If you make it clear in a loving way that you really want him to get the most that he can from life despite your circumstances---and then remain loving and accepting and emotionally open when you are togeher---I suspect he'll be a lot happier with his marriage than most men are, and that your relationship will remain strong or become stronger.

    (If he's a good guy, which hopefully he is. It sounds like it, since you're feeling sad for him missing out on things.)

    I think that what most men want from marriage is someone who supports, accepts, appreciates, and loves them. Doing things together is nice, but the emotional stuff is more important.

    For a lot of men, physical stuff within the marriage is extremely important too. I would want to make sure that my husband was okay on that score, and if not, I would prioritize my "spoons" to make sure I left enough energy to make him happy regarding it.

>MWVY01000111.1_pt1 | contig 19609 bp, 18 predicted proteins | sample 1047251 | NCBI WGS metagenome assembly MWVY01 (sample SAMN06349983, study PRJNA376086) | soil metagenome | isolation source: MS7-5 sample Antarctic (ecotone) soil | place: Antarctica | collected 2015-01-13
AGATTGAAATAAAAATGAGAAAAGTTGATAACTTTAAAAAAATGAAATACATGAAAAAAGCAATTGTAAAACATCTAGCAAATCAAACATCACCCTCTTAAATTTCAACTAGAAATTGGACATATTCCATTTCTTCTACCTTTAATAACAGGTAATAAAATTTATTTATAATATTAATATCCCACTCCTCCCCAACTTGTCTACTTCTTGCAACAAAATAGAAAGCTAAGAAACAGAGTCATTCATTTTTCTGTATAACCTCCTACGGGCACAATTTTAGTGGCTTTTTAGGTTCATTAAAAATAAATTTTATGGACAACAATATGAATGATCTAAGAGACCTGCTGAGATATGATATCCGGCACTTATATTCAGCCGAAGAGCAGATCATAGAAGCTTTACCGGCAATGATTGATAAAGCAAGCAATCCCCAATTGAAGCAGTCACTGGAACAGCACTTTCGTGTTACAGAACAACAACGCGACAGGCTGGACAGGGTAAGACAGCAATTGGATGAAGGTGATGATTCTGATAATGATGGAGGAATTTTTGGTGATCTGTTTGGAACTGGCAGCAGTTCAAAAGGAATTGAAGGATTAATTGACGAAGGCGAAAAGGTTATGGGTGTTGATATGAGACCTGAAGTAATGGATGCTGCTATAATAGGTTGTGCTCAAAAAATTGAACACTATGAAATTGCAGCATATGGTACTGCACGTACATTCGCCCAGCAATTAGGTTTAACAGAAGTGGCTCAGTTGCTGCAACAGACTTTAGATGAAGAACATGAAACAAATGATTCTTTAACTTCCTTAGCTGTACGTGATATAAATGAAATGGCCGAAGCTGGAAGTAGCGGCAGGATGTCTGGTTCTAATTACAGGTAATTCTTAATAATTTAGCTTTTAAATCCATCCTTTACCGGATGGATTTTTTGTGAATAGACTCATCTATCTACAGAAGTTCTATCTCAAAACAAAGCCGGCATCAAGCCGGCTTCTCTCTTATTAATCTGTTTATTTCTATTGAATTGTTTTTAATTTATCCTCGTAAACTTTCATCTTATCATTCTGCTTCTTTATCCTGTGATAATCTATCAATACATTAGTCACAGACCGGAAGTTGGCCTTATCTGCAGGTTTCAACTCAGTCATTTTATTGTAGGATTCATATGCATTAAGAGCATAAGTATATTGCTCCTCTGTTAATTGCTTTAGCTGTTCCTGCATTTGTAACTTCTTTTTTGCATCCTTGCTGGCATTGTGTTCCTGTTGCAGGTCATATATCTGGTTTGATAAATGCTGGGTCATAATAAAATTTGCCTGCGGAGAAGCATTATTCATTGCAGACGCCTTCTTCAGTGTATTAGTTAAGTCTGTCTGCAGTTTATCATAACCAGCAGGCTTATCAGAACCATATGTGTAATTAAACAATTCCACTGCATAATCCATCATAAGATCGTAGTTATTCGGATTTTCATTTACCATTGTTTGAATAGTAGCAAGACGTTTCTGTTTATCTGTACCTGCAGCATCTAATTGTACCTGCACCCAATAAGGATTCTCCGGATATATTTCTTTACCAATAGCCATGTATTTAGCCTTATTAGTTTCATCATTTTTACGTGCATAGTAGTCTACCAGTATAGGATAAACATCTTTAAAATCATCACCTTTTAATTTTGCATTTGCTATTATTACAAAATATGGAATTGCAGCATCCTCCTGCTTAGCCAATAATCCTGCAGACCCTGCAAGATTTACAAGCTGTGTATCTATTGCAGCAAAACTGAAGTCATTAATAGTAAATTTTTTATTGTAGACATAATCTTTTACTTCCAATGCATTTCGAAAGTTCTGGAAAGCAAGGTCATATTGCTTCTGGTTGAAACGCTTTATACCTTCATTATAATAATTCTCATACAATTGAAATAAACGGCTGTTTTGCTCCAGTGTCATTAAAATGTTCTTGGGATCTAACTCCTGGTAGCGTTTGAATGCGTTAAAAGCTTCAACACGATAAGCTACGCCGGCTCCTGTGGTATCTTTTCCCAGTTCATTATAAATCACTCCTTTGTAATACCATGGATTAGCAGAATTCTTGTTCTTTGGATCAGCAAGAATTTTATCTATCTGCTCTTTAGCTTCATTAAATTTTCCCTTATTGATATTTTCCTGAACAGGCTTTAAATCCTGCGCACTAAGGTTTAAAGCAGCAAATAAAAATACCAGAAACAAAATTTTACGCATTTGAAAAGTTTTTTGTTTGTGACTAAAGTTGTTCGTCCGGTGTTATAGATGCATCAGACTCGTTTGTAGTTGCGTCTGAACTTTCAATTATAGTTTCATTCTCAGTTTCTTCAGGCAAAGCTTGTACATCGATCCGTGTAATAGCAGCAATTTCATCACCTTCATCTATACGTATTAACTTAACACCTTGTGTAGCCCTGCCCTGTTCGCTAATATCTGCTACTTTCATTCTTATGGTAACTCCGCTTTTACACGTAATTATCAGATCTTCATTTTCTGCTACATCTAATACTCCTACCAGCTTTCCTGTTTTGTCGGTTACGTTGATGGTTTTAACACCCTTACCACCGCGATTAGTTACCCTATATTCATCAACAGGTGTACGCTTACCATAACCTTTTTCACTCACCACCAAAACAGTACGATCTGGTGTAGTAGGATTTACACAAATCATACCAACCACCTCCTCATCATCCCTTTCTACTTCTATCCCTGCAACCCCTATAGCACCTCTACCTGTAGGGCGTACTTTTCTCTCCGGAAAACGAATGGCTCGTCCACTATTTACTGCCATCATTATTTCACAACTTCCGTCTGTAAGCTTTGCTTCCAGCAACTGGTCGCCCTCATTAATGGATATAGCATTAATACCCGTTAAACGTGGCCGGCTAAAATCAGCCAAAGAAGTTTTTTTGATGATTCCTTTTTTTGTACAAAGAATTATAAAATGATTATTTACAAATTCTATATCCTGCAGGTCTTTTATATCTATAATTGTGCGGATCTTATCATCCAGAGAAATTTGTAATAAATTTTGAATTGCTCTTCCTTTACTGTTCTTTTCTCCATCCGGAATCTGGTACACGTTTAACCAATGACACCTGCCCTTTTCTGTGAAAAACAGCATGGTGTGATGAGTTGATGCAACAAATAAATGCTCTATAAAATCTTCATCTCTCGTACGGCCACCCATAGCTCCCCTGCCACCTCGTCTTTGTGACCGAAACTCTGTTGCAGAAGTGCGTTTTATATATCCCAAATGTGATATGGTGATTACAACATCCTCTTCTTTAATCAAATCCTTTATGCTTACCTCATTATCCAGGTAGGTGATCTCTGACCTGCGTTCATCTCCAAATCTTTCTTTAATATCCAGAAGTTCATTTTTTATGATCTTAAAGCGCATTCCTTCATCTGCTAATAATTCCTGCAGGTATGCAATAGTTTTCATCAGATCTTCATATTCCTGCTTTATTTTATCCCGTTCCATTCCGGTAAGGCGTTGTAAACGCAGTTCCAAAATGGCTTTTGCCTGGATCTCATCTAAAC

But things like going on camping trips or traveling or attending basketball games? Sure, it's sad that you can't do them together as much as you would like....for you and for him. But if he feels he's "allowed" (i.e. encouraged) to some of them on his own or with other people, and he feels satisfied with your emotional and physical relationship, I don't think that you will have held him back at all. Rather, you will have given him far, far more than a great deal of wives who are perfectly healthy give their husbands. And again, if he's a decent guy and loves you to begin with, I think that he will be happier than most men are.